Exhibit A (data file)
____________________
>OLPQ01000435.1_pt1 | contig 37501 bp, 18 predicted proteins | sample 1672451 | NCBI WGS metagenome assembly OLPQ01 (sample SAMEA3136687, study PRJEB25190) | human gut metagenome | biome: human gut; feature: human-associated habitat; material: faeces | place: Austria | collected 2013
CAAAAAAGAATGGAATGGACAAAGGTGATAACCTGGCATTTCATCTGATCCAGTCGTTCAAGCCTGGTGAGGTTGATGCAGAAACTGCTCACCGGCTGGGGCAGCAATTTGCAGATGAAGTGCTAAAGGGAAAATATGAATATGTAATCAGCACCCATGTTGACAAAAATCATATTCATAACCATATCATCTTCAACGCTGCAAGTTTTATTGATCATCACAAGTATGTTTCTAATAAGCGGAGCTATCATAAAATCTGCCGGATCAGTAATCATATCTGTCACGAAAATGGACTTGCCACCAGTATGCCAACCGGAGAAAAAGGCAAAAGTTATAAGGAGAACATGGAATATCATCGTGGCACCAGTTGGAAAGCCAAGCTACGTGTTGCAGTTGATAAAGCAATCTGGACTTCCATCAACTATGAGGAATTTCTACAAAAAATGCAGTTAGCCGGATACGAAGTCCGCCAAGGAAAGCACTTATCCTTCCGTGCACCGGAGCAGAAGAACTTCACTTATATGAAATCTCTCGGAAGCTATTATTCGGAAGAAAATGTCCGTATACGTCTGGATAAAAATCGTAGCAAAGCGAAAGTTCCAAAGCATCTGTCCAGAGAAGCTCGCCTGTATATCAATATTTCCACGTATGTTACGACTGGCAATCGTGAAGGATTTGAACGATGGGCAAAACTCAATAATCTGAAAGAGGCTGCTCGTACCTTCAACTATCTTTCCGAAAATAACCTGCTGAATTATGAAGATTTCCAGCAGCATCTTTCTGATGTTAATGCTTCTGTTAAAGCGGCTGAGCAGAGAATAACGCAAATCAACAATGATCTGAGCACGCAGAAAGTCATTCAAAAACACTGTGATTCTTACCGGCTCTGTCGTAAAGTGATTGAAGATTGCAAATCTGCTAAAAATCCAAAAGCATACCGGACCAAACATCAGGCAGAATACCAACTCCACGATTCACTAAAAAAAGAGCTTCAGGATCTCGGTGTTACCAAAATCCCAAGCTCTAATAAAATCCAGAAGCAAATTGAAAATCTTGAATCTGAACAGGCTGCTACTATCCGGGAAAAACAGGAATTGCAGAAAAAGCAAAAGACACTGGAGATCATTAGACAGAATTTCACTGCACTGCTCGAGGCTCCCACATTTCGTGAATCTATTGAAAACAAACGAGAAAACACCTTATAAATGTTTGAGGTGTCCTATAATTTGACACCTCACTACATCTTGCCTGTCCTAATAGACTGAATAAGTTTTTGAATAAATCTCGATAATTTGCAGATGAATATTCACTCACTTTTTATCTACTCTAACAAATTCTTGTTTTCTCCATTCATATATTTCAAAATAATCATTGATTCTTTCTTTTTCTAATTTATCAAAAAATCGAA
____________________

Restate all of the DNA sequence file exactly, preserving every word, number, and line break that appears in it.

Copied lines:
>OLPQ01000435.1_pt1 | contig 37501 bp, 18 predicted proteins | sample 1672451 | NCBI WGS metagenome assembly OLPQ01 (sample SAMEA3136687, study PRJEB25190) | human gut metagenome | biome: human gut; feature: human-associated habitat; material: faeces | place: Austria | collected 2013
CAAAAAAGAATGGAATGGACAAAGGTGATAACCTGGCATTTCATCTGATCCAGTCGTTCAAGCCTGGTGAGGTTGATGCAGAAACTGCTCACCGGCTGGGGCAGCAATTTGCAGATGAAGTGCTAAAGGGAAAATATGAATATGTAATCAGCACCCATGTTGACAAAAATCATATTCATAACCATATCATCTTCAACGCTGCAAGTTTTATTGATCATCACAAGTATGTTTCTAATAAGCGGAGCTATCATAAAATCTGCCGGATCAGTAATCATATCTGTCACGAAAATGGACTTGCCACCAGTATGCCAACCGGAGAAAAAGGCAAAAGTTATAAGGAGAACATGGAATATCATCGTGGCACCAGTTGGAAAGCCAAGCTACGTGTTGCAGTTGATAAAGCAATCTGGACTTCCATCAACTATGAGGAATTTCTACAAAAAATGCAGTTAGCCGGATACGAAGTCCGCCAAGGAAAGCACTTATCCTTCCGTGCACCGGAGCAGAAGAACTTCACTTATATGAAATCTCTCGGAAGCTATTATTCGGAAGAAAATGTCCGTATACGTCTGGATAAAAATCGTAGCAAAGCGAAAGTTCCAAAGCATCTGTCCAGAGAAGCTCGCCTGTATATCAATATTTCCACGTATGTTACGACTGGCAATCGTGAAGGATTTGAACGATGGGCAAAACTCAATAATCTGAAAGAGGCTGCTCGTACCTTCAACTATCTTTCCGAAAATAACCTGCTGAATTATGAAGATTTCCAGCAGCATCTTTCTGATGTTAATGCTTCTGTTAAAGCGGCTGAGCAGAGAATAACGCAAATCAACAATGATCTGAGCACGCAGAAAGTCATTCAAAAACACTGTGATTCTTACCGGCTCTGTCGTAAAGTGATTGAAGATTGCAAATCTGCTAAAAATCCAAAAGCATACCGGACCAAACATCAGGCAGAATACCAACTCCACGATTCACTAAAAAAAGAGCTTCAGGATCTCGGTGTTACCAAAATCCCAAGCTCTAATAAAATCCAGAAGCAAATTGAAAATCTTGAATCTGAACAGGCTGCTACTATCCGGGAAAAACAGGAATTGCAGAAAAAGCAAAAGACACTGGAGATCATTAGACAGAATTTCACTGCACTGCTCGAGGCTCCCACATTTCGTGAATCTATTGAAAACAAACGAGAAAACACCTTATAAATGTTTGAGGTGTCCTATAATTTGACACCTCACTACATCTTGCCTGTCCTAATAGACTGAATAAGTTTTTGAATAAATCTCGATAATTTGCAGATGAATATTCACTCACTTTTTATCTACTCTAACAAATTCTTGTTTTCTCCATTCATATATTTCAAAATAATCATTGATTCTTTCTTTTTCTAATTTATCAAAAAATCGAA